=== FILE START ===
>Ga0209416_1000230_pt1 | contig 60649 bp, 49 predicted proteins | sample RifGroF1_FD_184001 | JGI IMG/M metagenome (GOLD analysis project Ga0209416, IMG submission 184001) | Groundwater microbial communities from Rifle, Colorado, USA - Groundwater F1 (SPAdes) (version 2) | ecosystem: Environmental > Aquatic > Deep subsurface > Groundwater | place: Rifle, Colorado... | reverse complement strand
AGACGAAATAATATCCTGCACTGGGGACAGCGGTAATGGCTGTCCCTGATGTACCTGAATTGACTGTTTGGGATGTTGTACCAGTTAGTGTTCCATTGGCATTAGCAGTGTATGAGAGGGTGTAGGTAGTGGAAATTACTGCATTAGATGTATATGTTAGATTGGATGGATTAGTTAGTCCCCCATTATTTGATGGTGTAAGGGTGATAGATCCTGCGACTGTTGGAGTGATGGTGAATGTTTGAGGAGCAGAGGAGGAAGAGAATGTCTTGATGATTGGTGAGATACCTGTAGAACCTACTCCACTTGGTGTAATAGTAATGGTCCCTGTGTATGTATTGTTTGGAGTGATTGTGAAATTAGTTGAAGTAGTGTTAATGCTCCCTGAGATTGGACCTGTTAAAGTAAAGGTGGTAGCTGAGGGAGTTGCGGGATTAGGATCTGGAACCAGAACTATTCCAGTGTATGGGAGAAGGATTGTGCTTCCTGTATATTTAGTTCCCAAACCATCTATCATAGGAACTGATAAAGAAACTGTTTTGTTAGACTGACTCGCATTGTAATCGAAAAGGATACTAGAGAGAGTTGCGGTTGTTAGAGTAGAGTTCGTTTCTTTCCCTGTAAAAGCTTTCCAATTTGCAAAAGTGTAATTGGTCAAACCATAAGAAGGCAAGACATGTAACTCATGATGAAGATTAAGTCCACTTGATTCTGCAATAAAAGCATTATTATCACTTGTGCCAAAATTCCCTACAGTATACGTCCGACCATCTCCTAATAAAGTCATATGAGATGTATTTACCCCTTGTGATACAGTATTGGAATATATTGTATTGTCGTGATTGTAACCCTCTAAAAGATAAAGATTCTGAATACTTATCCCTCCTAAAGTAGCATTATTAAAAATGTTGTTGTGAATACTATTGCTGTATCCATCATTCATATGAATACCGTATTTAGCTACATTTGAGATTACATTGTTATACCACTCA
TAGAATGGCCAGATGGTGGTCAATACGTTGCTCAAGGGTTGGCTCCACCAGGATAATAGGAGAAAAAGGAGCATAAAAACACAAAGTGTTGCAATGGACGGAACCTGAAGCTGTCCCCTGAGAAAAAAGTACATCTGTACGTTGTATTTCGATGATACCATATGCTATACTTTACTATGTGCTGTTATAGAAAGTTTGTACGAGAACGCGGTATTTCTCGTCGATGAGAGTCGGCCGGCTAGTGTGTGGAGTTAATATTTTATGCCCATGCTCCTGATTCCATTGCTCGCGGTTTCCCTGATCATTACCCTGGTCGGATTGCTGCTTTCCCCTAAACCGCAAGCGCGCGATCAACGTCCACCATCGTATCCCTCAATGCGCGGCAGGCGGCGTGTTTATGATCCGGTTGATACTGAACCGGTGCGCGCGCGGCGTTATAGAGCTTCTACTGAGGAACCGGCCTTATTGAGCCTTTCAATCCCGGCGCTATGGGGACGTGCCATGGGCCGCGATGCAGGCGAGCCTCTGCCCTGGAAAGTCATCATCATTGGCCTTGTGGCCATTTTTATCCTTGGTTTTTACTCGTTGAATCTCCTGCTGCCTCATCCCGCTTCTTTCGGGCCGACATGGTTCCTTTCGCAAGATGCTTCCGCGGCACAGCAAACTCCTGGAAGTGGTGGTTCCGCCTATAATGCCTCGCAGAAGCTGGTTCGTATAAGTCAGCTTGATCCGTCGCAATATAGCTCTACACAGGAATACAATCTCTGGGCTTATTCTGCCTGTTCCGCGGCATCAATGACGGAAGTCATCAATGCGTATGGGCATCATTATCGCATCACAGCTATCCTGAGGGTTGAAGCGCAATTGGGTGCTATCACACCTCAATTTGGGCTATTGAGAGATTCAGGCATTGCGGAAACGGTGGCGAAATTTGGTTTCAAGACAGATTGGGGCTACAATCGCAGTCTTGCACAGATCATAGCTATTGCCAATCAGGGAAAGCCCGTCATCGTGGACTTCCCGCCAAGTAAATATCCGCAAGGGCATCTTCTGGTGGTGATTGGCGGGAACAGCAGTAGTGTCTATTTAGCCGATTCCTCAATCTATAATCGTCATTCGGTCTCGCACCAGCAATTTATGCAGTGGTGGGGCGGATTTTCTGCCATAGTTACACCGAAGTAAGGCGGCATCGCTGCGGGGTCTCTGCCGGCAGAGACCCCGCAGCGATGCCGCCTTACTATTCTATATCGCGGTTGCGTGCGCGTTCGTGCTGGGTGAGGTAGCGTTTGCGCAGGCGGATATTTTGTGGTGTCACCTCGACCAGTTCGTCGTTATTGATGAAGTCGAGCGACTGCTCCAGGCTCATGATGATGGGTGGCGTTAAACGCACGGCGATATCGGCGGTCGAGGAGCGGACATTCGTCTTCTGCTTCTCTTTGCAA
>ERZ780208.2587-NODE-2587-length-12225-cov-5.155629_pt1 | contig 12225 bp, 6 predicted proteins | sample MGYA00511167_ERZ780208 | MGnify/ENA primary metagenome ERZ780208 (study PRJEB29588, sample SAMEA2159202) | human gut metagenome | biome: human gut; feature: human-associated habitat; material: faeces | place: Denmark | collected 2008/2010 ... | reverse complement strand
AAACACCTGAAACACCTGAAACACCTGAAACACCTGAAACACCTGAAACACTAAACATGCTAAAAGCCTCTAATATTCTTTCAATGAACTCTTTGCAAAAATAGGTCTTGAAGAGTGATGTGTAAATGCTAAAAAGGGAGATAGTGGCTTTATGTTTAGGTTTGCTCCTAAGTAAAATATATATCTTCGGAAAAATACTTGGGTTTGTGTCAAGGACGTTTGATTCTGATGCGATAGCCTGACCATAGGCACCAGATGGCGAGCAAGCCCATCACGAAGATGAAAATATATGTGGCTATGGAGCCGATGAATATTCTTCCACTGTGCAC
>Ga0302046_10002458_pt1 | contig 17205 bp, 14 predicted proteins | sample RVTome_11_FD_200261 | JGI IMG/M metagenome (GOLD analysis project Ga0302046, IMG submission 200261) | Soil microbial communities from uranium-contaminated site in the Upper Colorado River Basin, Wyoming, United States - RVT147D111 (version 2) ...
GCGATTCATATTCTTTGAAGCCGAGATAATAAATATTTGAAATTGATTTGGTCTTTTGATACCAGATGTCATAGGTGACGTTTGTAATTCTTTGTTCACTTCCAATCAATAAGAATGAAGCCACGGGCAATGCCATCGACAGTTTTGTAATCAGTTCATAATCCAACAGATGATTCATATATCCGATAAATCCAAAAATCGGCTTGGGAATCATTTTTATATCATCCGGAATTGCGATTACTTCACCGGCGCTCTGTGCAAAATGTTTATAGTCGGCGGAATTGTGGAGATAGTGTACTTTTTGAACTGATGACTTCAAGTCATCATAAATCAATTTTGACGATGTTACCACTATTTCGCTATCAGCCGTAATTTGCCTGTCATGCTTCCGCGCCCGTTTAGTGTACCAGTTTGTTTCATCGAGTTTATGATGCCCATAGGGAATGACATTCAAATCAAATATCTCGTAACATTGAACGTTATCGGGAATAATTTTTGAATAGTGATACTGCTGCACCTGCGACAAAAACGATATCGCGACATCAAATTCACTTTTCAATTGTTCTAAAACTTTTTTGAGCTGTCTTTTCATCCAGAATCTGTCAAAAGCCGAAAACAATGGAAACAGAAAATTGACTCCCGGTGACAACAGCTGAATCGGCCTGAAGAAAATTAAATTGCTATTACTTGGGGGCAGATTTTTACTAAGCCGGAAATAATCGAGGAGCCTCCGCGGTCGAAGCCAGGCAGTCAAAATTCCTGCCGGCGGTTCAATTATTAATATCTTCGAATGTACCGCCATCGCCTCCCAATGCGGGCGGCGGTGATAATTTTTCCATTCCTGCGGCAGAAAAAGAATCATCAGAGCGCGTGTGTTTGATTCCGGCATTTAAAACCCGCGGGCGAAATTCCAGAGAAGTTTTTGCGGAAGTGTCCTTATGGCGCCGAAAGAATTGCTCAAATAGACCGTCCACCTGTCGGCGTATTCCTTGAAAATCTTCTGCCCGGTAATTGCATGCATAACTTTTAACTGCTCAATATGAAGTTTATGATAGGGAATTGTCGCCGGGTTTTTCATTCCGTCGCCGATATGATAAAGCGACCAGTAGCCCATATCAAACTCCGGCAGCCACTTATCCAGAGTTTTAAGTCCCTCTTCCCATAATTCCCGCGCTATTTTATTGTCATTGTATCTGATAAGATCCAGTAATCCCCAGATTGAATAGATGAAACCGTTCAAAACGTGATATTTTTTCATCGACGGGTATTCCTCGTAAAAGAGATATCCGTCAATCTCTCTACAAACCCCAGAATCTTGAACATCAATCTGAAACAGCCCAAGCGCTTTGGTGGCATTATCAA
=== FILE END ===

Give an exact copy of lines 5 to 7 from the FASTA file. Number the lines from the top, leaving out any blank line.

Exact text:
AAACACCTGAAACACCTGAAACACCTGAAACACCTGAAACACCTGAAACACTAAACATGCTAAAAGCCTCTAATATTCTTTCAATGAACTCTTTGCAAAAATAGGTCTTGAAGAGTGATGTGTAAATGCTAAAAAGGGAGATAGTGGCTTTATGTTTAGGTTTGCTCCTAAGTAAAATATATATCTTCGGAAAAATACTTGGGTTTGTGTCAAGGACGTTTGATTCTGATGCGATAGCCTGACCATAGGCACCAGATGGCGAGCAAGCCCATCACGAAGATGAAAATATATGTGGCTATGGAGCCGATGAATATTCTTCCACTGTGCAC
>Ga0302046_10002458_pt1 | contig 17205 bp, 14 predicted proteins | sample RVTome_11_FD_200261 | JGI IMG/M metagenome (GOLD analysis project Ga0302046, IMG submission 200261) | Soil microbial communities from uranium-contaminated site in the Upper Colorado River Basin, Wyoming, United States - RVT147D111 (version 2) ...
GCGATTCATATTCTTTGAAGCCGAGATAATAAATATTTGAAATTGATTTGGTCTTTTGATACCAGATGTCATAGGTGACGTTTGTAATTCTTTGTTCACTTCCAATCAATAAGAATGAAGCCACGGGCAATGCCATCGACAGTTTTGTAATCAGTTCATAATCCAACAGATGATTCATATATCCGATAAATCCAAAAATCGGCTTGGGAATCATTTTTATATCATCCGGAATTGCGATTACTTCACCGGCGCTCTGTGCAAAATGTTTATAGTCGGCGGAATTGTGGAGATAGTGTACTTTTTGAACTGATGACTTCAAGTCATCATAAATCAATTTTGACGATGTTACCACTATTTCGCTATCAGCCGTAATTTGCCTGTCATGCTTCCGCGCCCGTTTAGTGTACCAGTTTGTTTCATCGAGTTTATGATGCCCATAGGGAATGACATTCAAATCAAATATCTCGTAACATTGAACGTTATCGGGAATAATTTTTGAATAGTGATACTGCTGCACCTGCGACAAAAACGATATCGCGACATCAAATTCACTTTTCAATTGTTCTAAAACTTTTTTGAGCTGTCTTTTCATCCAGAATCTGTCAAAAGCCGAAAACAATGGAAACAGAAAATTGACTCCCGGTGACAACAGCTGAATCGGCCTGAAGAAAATTAAATTGCTATTACTTGGGGGCAGATTTTTACTAAGCCGGAAATAATCGAGGAGCCTCCGCGGTCGAAGCCAGGCAGTCAAAATTCCTGCCGGCGGTTCAATTATTAATATCTTCGAATGTACCGCCATCGCCTCCCAATGCGGGCGGCGGTGATAATTTTTCCATTCCTGCGGCAGAAAAAGAATCATCAGAGCGCGTGTGTTTGATTCCGGCATTTAAAACCCGCGGGCGAAATTCCAGAGAAGTTTTTGCGGAAGTGTCCTTATGGCGCCGAAAGAATTGCTCAAATAGACCGTCCACCTGTCGGCGTATTCCTTGAAAATCTTCTGCCCGGTAATTGCATGCATAACTTTTAACTGCTCAATATGAAGTTTATGATAGGGAATTGTCGCCGGGTTTTTCATTCCGTCGCCGATATGATAAAGCGACCAGTAGCCCATATCAAACTCCGGCAGCCACTTATCCAGAGTTTTAAGTCCCTCTTCCCATAATTCCCGCGCTATTTTATTGTCATTGTATCTGATAAGATCCAGTAATCCCCAGATTGAATAGATGAAACCGTTCAAAACGTGATATTTTTTCATCGACGGGTATTCCTCGTAAAAGAGATATCCGTCAATCTCTCTACAAACCCCAGAATCTTGAACATCAATCTGAAACAGCCCAAGCGCTTTGGTGGCATTATCAA